Paul McCartney praises Beyoncé’s ‘magnificent’ cover of ‘Blackbird’

Sir Paul McCartney has expressed his joy at Beyoncé’s moving cover of “Blackbird”, the civil rights-inspired song he released with The Beatles in 1968, which features on her new album Cowboy Carter.

The pop titan sings her version of the track with Tanner Adell, Brittney Spencer, Tiera Kennedy and Reyna Roberts, championing the four emerging female country singers in a scene that is notoriously difficult for Black artists.

“I am so happy with Beyoncé’s version of my song ‘Blackbird’,” McCartney, 81, said in an Instagram post.

“I think she does a magnificent job of it and it reinforces the civil rights message that inspired me to write the song in the first place.

“I think Beyoncé has done a fab version and would urge anyone who has not heard it yet to check it out. You are going to love it!”

McCartney revealed that he spoke with Beyoncé on FaceTime, where she thanked him for writing the song: “I told her the pleasure was all mine and I thought she had done a killer version of the song.”

He continued: “When I saw the footage on the television in the early Sixties of the Black girls being turned away from school, I found it shocking and I can’t believe that still in these days there are places where this kind of thing is happening right now.

“Anything my song and Beyoncé’s fabulous version can do to ease racial tension would be a great thing and makes me very proud.”

Paul McCartney congratulated Beyonce for her cover of ‘Blackbird' (Getty)
Paul McCartney congratulated Beyonce for her cover of ‘Blackbird' (Getty)

McCartney told GQ in 2018 that he wrote the song after he “heard about the civil rights troubles” that were happening in America during the 1960s, predominantly in the deep south in states like Alabama and Mississippi.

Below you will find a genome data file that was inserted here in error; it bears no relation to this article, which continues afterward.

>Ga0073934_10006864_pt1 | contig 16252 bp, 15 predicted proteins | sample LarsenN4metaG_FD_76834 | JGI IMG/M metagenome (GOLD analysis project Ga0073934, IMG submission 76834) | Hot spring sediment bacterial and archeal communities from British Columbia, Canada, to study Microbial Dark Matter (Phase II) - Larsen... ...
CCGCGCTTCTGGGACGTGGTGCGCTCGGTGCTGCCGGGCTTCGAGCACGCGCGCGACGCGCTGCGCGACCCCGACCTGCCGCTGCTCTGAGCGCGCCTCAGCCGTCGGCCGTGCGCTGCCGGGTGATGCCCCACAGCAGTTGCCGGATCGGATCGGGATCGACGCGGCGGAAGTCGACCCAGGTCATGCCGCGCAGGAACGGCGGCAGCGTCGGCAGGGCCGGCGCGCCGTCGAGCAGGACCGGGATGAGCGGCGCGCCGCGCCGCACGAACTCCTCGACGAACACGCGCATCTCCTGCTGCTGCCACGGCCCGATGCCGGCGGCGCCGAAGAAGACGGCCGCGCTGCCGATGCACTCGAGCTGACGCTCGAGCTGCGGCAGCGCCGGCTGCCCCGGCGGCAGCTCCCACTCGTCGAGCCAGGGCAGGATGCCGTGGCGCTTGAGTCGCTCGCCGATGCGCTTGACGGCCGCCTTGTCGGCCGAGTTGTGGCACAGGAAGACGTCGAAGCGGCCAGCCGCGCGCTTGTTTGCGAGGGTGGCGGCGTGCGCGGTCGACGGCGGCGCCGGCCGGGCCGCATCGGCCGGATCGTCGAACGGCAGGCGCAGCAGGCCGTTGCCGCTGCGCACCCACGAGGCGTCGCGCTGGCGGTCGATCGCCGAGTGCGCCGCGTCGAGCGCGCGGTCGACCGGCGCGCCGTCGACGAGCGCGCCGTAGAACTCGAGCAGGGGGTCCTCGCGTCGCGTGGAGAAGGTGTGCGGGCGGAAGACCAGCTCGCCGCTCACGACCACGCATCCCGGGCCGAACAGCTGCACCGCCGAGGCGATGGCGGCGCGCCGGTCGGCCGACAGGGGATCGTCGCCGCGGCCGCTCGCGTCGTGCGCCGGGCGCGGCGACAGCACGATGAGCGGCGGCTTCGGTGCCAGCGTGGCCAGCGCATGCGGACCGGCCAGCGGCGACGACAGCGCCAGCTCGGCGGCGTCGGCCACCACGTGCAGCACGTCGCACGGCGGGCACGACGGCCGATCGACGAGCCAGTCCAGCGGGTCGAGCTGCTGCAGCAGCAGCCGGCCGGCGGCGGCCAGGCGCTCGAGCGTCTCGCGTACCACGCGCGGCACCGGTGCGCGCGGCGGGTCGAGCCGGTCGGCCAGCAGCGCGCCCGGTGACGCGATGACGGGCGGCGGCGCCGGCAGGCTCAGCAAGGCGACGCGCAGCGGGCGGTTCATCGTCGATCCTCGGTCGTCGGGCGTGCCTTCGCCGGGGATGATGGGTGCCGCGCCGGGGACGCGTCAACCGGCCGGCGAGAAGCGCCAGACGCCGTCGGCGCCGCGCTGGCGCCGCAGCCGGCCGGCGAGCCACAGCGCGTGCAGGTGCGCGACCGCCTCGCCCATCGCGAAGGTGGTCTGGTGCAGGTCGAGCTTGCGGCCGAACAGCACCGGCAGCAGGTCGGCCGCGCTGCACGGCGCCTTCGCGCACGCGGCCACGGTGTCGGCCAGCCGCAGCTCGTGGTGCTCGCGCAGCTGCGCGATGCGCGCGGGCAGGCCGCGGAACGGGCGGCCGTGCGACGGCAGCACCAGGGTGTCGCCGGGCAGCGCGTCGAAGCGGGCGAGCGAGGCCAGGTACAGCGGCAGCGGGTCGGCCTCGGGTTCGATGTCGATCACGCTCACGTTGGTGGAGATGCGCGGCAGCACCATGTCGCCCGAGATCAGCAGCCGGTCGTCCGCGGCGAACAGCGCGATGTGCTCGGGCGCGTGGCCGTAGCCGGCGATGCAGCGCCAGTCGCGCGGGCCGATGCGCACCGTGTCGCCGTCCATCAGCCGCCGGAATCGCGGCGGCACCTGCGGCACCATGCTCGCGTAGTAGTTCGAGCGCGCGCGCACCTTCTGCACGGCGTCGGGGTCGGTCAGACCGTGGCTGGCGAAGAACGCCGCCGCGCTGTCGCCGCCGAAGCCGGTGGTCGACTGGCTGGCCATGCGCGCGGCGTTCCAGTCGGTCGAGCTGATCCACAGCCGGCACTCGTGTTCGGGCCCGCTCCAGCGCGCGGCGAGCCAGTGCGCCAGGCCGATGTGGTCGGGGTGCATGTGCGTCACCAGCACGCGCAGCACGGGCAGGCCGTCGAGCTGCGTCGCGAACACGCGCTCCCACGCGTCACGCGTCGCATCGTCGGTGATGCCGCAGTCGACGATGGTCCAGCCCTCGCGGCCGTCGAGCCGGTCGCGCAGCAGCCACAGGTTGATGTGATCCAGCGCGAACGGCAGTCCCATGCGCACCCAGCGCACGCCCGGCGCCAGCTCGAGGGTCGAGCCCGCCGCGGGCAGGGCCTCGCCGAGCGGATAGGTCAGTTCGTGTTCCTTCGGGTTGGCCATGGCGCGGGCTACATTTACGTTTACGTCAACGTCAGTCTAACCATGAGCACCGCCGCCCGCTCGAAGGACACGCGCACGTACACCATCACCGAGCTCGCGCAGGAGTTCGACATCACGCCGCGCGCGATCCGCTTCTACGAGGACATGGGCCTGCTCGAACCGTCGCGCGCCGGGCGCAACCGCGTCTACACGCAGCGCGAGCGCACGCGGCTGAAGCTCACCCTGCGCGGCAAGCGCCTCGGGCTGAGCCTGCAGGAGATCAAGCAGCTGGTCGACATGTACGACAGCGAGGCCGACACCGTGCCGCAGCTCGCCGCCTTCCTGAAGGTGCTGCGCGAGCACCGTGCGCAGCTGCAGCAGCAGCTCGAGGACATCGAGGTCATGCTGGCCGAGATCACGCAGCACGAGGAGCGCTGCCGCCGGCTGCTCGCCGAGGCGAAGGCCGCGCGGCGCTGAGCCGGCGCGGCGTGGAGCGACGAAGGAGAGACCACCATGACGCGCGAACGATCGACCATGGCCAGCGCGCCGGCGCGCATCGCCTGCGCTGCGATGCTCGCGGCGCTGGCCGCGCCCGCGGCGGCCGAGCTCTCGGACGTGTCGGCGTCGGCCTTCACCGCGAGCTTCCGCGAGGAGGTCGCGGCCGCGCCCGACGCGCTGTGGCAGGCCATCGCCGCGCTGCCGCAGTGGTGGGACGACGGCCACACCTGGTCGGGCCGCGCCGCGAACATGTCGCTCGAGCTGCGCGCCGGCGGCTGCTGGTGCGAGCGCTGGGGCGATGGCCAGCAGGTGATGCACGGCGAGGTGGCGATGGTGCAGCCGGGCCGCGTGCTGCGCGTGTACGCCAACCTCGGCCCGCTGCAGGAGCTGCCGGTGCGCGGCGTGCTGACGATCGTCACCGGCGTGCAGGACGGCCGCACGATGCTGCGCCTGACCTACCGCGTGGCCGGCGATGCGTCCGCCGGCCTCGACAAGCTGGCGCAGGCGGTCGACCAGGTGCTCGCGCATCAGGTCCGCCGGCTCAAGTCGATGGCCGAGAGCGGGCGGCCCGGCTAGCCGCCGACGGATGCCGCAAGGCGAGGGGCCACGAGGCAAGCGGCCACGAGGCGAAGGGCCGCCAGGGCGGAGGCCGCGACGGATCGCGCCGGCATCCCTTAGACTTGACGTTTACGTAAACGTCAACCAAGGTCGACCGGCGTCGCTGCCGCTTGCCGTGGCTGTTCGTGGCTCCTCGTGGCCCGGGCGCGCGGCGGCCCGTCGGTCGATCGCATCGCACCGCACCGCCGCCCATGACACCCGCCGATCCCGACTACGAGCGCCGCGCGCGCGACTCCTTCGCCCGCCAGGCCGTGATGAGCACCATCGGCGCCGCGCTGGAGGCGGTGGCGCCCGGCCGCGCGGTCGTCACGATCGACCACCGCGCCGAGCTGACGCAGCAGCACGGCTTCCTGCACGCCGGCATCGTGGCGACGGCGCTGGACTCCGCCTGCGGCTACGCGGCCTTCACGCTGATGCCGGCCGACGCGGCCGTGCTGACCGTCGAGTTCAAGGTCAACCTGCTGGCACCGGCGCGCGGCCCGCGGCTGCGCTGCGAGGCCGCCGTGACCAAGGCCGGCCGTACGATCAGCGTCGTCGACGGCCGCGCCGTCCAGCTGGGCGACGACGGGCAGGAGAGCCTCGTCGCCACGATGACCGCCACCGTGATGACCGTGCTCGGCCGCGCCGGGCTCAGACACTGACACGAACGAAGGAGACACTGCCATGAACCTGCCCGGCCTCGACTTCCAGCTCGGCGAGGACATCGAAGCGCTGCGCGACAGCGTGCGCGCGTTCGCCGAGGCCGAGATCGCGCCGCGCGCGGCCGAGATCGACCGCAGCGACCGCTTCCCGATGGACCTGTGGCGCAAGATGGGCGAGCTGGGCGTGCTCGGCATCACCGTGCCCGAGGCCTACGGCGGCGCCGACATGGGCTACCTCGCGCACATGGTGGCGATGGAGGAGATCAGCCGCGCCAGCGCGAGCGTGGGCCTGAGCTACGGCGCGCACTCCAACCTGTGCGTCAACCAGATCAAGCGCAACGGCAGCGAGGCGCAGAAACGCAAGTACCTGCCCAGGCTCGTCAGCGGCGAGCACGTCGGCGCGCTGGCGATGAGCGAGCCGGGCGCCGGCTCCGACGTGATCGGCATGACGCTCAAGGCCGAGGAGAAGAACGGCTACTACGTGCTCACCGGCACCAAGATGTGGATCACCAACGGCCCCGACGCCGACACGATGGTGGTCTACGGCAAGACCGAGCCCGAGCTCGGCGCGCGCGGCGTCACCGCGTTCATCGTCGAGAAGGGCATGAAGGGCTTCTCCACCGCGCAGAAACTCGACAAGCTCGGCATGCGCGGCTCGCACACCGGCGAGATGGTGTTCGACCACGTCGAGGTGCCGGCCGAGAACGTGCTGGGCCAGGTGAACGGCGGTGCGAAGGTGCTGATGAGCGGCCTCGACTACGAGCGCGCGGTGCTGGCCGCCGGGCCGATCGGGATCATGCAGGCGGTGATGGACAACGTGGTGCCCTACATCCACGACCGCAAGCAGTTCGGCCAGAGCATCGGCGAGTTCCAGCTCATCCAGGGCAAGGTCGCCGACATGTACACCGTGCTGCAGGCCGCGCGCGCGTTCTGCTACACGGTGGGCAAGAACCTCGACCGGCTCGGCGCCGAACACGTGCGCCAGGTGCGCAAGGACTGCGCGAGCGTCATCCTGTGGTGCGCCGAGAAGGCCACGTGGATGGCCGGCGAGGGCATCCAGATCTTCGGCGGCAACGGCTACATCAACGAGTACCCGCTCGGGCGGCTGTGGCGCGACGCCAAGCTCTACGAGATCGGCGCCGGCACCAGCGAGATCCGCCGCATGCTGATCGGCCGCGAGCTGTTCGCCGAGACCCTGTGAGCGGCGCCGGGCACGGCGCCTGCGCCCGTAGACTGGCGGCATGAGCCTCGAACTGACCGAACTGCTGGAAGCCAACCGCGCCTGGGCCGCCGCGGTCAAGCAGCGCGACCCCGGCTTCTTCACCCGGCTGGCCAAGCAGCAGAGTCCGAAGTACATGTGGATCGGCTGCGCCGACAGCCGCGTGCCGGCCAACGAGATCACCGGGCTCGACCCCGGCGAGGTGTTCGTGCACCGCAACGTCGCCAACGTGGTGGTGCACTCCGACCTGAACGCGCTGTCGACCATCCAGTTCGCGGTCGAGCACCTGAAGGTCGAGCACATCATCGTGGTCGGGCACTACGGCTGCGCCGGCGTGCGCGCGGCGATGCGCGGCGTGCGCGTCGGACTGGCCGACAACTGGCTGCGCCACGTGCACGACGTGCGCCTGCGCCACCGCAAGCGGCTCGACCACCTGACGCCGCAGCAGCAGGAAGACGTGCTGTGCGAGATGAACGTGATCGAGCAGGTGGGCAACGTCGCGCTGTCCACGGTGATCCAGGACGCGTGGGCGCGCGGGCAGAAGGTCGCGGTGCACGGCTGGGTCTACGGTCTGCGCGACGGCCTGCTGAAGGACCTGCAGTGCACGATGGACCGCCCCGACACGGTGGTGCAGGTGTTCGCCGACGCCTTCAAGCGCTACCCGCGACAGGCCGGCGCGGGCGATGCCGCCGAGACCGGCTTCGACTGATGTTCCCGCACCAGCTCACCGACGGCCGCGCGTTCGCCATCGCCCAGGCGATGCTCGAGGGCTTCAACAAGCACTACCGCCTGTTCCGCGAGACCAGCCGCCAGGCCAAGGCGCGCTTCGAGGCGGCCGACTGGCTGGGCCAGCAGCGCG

“Blackbird” has been covered many times over the years, by musicians including Dave Grohl, Sarah McLachlan, and Crosby, Stills and Nash.

Variety reports that Beyoncé’s version uses instrumental elements, including McCartney’s acoustic guitar and his foot-tapping, from the original 1968 master recording.

Beyoncé explained before releasing Cowboy Carter that it had been inspired by an experience where she “did not feel welcomed... and it was very clear that I wasn’t”.

“But, because of that experience, I did a deeper dive into the history of country music and studied our rich musical archive,” she said.

Her remarks have widely been interpreted to be a reference to the hostile reaction from certain figures in country music to her CMAs performance with The Chicks, where they performed her country-influenced song “Daddy Lessons” from 2016’s Lemonade.

With her single “Texas Hold ‘Em” from Cowboy Carter, Beyoncé became the first Black woman in history to top Billboard’s country chart. However, she has said that she hopes that one day an artist’s race in relation to musical genres will become “irrelevant”.

Among the prominent collaborators on her new album are the queen of country herself, Dolly Parton, and outlaw country legend Willie Nelson.

Beyoncé included her own twist on a cover of Parton’s classic song, “Jolene”, on the record, which the veteran artist has also praised.